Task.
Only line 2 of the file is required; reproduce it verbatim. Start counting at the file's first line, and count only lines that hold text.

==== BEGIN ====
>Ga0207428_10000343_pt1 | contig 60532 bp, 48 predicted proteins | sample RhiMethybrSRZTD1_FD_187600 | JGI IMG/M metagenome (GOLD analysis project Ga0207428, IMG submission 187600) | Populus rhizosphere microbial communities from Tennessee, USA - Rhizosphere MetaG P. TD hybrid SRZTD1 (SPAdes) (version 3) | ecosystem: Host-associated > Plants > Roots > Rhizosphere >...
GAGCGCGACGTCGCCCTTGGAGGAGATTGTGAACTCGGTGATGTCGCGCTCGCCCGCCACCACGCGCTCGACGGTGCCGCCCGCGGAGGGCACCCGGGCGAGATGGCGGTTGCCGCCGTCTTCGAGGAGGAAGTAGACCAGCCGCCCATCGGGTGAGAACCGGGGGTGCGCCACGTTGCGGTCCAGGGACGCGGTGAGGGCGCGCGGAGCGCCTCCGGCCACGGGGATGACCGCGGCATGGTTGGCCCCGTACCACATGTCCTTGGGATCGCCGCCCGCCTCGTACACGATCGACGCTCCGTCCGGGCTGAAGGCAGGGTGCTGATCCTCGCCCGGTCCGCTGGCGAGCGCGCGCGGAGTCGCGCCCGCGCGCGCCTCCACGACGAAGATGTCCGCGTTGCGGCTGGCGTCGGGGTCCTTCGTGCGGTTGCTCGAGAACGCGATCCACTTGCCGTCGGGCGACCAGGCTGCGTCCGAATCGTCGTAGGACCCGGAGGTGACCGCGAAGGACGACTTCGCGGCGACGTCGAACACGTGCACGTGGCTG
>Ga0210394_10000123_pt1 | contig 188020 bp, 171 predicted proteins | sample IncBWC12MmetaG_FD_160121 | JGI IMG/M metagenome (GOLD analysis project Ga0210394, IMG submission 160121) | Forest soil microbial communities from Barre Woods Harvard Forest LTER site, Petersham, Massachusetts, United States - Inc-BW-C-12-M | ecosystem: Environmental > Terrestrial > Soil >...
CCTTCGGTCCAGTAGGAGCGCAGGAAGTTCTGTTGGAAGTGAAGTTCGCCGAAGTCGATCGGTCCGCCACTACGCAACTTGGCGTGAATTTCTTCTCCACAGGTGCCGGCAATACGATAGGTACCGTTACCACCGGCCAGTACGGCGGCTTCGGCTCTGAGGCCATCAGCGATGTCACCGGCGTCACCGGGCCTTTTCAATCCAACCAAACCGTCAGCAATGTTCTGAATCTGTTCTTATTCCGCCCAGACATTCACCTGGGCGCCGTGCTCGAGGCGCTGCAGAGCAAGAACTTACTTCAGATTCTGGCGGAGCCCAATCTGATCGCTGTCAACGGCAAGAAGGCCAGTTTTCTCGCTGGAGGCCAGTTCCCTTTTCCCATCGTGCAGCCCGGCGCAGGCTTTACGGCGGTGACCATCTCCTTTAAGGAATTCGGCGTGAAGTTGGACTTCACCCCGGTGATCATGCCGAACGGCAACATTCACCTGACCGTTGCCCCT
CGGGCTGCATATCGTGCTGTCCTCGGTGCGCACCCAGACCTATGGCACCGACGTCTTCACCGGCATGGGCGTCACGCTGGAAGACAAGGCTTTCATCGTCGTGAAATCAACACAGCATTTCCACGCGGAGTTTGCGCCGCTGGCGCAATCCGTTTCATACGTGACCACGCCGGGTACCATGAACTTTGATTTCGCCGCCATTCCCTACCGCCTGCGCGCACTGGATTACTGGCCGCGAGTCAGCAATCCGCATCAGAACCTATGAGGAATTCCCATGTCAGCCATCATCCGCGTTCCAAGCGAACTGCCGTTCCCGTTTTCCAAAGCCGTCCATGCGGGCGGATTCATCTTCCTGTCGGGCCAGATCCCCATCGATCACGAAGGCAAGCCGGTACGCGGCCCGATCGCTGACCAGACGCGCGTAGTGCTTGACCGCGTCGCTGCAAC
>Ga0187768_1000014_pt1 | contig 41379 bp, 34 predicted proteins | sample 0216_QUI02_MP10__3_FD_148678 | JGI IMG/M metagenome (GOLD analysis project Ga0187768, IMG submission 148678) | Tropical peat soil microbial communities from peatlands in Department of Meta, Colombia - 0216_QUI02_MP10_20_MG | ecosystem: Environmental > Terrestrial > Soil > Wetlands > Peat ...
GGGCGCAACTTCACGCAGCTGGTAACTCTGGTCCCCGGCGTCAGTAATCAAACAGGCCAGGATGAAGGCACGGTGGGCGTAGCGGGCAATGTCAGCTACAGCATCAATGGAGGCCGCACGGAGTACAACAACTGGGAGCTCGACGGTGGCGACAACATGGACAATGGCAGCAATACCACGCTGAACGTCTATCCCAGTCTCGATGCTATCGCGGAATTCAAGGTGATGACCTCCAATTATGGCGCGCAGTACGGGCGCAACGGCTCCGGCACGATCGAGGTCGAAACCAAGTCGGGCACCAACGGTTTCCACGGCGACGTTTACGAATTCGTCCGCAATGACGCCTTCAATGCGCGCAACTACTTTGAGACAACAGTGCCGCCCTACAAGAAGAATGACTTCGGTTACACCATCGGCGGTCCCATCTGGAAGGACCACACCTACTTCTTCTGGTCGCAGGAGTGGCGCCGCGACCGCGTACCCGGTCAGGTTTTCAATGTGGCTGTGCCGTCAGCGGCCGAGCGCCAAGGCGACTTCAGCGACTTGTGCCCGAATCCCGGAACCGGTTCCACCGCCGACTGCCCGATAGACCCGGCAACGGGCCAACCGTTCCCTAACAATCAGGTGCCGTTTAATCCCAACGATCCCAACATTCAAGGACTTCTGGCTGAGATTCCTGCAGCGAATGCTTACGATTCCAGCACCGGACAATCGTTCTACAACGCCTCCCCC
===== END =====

GAGCGCGACGTCGCCCTTGGAGGAGATTGTGAACTCGGTGATGTCGCGCTCGCCCGCCACCACGCGCTCGACGGTGCCGCCCGCGGAGGGCACCCGGGCGAGATGGCGGTTGCCGCCGTCTTCGAGGAGGAAGTAGACCAGCCGCCCATCGGGTGAGAACCGGGGGTGCGCCACGTTGCGGTCCAGGGACGCGGTGAGGGCGCGCGGAGCGCCTCCGGCCACGGGGATGACCGCGGCATGGTTGGCCCCGTACCACATGTCCTTGGGATCGCCGCCCGCCTCGTACACGATCGACGCTCCGTCCGGGCTGAAGGCAGGGTGCTGATCCTCGCCCGGTCCGCTGGCGAGCGCGCGCGGAGTCGCGCCCGCGCGCGCCTCCACGACGAAGATGTCCGCGTTGCGGCTGGCGTCGGGGTCCTTCGTGCGGTTGCTCGAGAACGCGATCCACTTGCCGTCGGGCGACCAGGCTGCGTCCGAATCGTCGTAGGACCCGGAGGTGACCGCGAAGGACGACTTCGCGGCGACGTCGAACACGTGCACGTGGCTG